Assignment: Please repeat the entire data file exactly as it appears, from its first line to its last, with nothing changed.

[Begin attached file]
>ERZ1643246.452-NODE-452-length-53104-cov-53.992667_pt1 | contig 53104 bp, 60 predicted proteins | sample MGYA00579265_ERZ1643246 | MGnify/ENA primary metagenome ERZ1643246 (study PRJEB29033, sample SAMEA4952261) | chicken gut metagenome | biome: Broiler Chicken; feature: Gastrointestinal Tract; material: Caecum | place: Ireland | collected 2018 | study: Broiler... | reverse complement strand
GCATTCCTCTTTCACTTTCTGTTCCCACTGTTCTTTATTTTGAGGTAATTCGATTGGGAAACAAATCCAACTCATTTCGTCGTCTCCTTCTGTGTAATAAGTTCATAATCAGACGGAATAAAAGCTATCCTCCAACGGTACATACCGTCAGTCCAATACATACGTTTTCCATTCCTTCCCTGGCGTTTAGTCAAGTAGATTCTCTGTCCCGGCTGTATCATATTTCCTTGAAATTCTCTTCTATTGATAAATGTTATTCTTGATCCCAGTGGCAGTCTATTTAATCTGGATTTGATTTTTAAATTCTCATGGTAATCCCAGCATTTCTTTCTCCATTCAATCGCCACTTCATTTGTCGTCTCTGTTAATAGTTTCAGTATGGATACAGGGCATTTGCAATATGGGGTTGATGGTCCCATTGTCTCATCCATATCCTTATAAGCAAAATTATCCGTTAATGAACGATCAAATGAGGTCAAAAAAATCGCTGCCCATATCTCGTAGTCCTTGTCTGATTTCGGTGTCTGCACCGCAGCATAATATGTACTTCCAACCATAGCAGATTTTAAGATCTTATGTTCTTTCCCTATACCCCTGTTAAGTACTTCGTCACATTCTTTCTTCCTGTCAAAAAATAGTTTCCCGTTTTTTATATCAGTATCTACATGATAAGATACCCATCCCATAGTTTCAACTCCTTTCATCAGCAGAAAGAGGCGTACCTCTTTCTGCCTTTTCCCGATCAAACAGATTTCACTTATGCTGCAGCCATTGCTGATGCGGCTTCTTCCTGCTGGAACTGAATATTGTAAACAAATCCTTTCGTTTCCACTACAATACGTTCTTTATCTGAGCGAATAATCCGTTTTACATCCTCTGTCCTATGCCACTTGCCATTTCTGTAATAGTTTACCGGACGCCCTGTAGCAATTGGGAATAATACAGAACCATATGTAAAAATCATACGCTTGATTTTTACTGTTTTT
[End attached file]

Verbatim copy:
>ERZ1643246.452-NODE-452-length-53104-cov-53.992667_pt1 | contig 53104 bp, 60 predicted proteins | sample MGYA00579265_ERZ1643246 | MGnify/ENA primary metagenome ERZ1643246 (study PRJEB29033, sample SAMEA4952261) | chicken gut metagenome | biome: Broiler Chicken; feature: Gastrointestinal Tract; material: Caecum | place: Ireland | collected 2018 | study: Broiler... | reverse complement strand
GCATTCCTCTTTCACTTTCTGTTCCCACTGTTCTTTATTTTGAGGTAATTCGATTGGGAAACAAATCCAACTCATTTCGTCGTCTCCTTCTGTGTAATAAGTTCATAATCAGACGGAATAAAAGCTATCCTCCAACGGTACATACCGTCAGTCCAATACATACGTTTTCCATTCCTTCCCTGGCGTTTAGTCAAGTAGATTCTCTGTCCCGGCTGTATCATATTTCCTTGAAATTCTCTTCTATTGATAAATGTTATTCTTGATCCCAGTGGCAGTCTATTTAATCTGGATTTGATTTTTAAATTCTCATGGTAATCCCAGCATTTCTTTCTCCATTCAATCGCCACTTCATTTGTCGTCTCTGTTAATAGTTTCAGTATGGATACAGGGCATTTGCAATATGGGGTTGATGGTCCCATTGTCTCATCCATATCCTTATAAGCAAAATTATCCGTTAATGAACGATCAAATGAGGTCAAAAAAATCGCTGCCCATATCTCGTAGTCCTTGTCTGATTTCGGTGTCTGCACCGCAGCATAATATGTACTTCCAACCATAGCAGATTTTAAGATCTTATGTTCTTTCCCTATACCCCTGTTAAGTACTTCGTCACATTCTTTCTTCCTGTCAAAAAATAGTTTCCCGTTTTTTATATCAGTATCTACATGATAAGATACCCATCCCATAGTTTCAACTCCTTTCATCAGCAGAAAGAGGCGTACCTCTTTCTGCCTTTTCCCGATCAAACAGATTTCACTTATGCTGCAGCCATTGCTGATGCGGCTTCTTCCTGCTGGAACTGAATATTGTAAACAAATCCTTTCGTTTCCACTACAATACGTTCTTTATCTGAGCGAATAATCCGTTTTACATCCTCTGTCCTATGCCACTTGCCATTTCTGTAATAGTTTACCGGACGCCCTGTAGCAATTGGGAATAATACAGAACCATATGTAAAAATCATACGCTTGATTTTTACTGTTTTT